Forestry rescues recession-ridden investors in Europe and North America
INSTITUTIONAL investors have found the right formula to tide over the contagious recession and unstoppable inflation in Europe and North America: invest in trees. A recently released survey of the UN’s Food and Agriculture Organization (FAO) finds that more and more institutional investors are putting in money in forestry to protect their investments from spiralling down. The survey covered 42 investors having US $32 billion worth of investments in forestry.
Forests and plantations across the world provide a US $300 billion worth of investment opportunity. Around 1,000 investors have invested US $50 billion in forestry in Europe and North America alone. Though 70 per cent of the current investment in forests are in North America, Europe is fast catching up due to the ongoing recession in the continent. There are indications that Asia and Africa will be the next hot spots.
Unlike other investment avenues that are linked to the market situation, trees grow independently, adding value and volume over years. “Trees do not depreciate. They only appreciate,” says Manindra K Tiwari, a Delhi-based finance analyst who advises on major investments. Investors enjoy multiple returns from the tree as it has different uses at different stages of its life. The demand for timber has been increasing in emerging economies like China.
In 2008, the California Public Employees’ Retirement System, a major US public pension fund covering 1.6 million employees, doubled its investment in timber to US $2.4 billion. This was to protect the fund from inflation. In May this year, two Canadian pension funds—British Columbia Investment Management Corporation and the federal Public Sector Pension Investment Board—bought the publicly listed timber company TimberWest by paying $1.03 billion. TimberWest is west Canada’s largest private timber and land management company. In June the Netherlands Development Finance Company, a bilateral private sector development bank, invested $15 million in the New Forests Tropical Asia Forest Fund (TAFF), a private equity fund managed by Australian-based fund manager New Forests.
This is a stark departure from the earlier trend when only companies dealing with wood related businesses like pulp and furniture invested heavily in trees as source of raw materials. Since mid-2000s, insurance companies, pension fund managers, wealthy households and even government bilateral finance banks have started parking a part of their investments in trees, popularly called timberland. According to the FAO survey, most of the investors preferred spending on trees than on wood related industries. The survey clearly shows that natural forests are not the preference for the inflation hedging investments. The new institutional investments are being made mostly on plantation forests.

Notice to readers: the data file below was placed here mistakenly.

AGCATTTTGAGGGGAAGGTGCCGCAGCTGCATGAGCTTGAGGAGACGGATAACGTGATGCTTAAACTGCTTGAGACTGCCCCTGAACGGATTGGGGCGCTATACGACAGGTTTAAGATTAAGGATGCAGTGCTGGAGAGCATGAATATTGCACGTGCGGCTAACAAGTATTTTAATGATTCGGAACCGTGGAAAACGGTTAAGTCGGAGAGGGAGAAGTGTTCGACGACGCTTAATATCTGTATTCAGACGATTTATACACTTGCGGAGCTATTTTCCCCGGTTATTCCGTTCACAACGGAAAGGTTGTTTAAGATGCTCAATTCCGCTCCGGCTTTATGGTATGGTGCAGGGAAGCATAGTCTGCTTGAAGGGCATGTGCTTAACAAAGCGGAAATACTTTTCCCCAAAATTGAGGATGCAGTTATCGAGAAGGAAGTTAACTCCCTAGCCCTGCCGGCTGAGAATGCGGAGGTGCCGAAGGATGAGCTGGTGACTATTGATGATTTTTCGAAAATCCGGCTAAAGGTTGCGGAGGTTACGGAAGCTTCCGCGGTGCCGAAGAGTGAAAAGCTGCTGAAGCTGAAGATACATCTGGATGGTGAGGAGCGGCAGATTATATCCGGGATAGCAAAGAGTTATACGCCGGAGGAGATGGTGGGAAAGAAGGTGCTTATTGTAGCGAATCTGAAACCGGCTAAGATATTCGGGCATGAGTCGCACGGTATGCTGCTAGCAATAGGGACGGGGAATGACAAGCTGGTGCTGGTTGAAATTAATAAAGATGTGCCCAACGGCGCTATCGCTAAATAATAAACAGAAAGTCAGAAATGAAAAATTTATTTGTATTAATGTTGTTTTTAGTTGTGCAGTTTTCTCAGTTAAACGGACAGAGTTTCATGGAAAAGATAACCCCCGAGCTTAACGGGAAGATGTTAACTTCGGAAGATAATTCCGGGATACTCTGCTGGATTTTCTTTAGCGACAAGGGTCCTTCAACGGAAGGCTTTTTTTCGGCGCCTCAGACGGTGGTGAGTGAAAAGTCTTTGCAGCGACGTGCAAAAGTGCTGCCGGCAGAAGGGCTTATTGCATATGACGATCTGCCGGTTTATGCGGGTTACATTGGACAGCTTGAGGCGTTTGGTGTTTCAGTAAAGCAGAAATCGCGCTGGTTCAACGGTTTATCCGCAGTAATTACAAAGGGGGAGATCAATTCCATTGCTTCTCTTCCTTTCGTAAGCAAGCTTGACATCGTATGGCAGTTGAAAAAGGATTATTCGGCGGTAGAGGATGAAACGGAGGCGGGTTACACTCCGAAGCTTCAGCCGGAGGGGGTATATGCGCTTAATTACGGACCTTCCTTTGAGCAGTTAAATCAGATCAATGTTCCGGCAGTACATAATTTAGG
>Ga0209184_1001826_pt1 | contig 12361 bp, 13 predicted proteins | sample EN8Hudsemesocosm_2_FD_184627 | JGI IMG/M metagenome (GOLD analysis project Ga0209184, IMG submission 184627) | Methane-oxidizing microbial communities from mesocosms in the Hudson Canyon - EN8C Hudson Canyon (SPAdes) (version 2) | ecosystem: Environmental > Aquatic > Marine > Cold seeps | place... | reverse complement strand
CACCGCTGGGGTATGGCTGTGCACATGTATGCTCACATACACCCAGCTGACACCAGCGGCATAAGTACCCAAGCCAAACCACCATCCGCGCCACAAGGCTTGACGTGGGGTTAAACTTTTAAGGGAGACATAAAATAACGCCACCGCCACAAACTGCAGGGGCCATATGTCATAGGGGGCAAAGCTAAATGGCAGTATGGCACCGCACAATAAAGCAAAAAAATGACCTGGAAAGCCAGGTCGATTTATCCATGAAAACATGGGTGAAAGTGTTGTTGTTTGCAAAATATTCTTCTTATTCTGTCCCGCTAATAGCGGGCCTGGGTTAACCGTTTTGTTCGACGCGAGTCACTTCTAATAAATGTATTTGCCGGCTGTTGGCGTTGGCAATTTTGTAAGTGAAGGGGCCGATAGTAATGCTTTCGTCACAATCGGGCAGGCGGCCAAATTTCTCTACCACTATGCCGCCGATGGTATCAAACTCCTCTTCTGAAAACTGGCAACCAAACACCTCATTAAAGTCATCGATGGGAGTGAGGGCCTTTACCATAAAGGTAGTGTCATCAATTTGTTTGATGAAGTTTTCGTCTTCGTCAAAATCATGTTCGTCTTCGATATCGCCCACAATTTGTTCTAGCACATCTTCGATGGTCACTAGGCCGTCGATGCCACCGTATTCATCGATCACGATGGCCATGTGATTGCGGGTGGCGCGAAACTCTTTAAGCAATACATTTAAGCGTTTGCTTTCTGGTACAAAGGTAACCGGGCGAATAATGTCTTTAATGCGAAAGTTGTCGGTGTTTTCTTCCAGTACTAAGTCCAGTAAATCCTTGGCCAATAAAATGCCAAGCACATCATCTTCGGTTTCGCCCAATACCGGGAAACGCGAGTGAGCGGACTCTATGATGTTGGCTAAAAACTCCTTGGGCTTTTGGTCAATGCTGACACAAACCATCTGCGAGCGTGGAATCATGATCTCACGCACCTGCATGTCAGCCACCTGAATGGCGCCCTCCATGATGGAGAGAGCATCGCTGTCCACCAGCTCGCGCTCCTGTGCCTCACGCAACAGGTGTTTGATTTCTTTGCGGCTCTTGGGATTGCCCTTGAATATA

“Diversification and inflation hedging were the primary reasons for investing in forestry,” finds the FAO survey, titled Timberland in Institutional Investment Portfolios: Can Significant investment Reach Emerging Markets? The trend is now limited to Europe and North America. North American countries account for 50 per cent of such investment assets. However, companies from the two continents have started showing interest in Southeast Asia. David Brand, managing director of New Forests, says, “This is the start of a growing trend towards institutional investment in sustainable forestry in the Asia Pacific Region.”
Though forests emerged as an investment avenue in the 1970s in the US, it was during 2001-04 when the market crashed and investors suffered heavily due to the technology bubble burst that non-forestry investors showed interest in trees. The latest economic crisis tilted the trend to Europe. There are now more European investors in the new forestry business than American. According to the FAO survey, investors park 5-10 per cent of their investments in forestry. The survey found that investors cited India and China as the two emerging timber consuming markets that will make their investments safe and sound in returns.
According to widely-quoted US investor Jeremy Grantham, investment in timber gives an annual return of around 11.6 per cent per year which is similar to stock investments. But there is an added advantage: return from timber has been consistent for the last one century. According to UK Forestry Index, investment in trees gets a 10.4 per cent annual return. The National Council of Real Estate Fiduciaries of the US puts it at 15 per cent. “In the current situation, they are the best avenue for investment,” says Tiwari.
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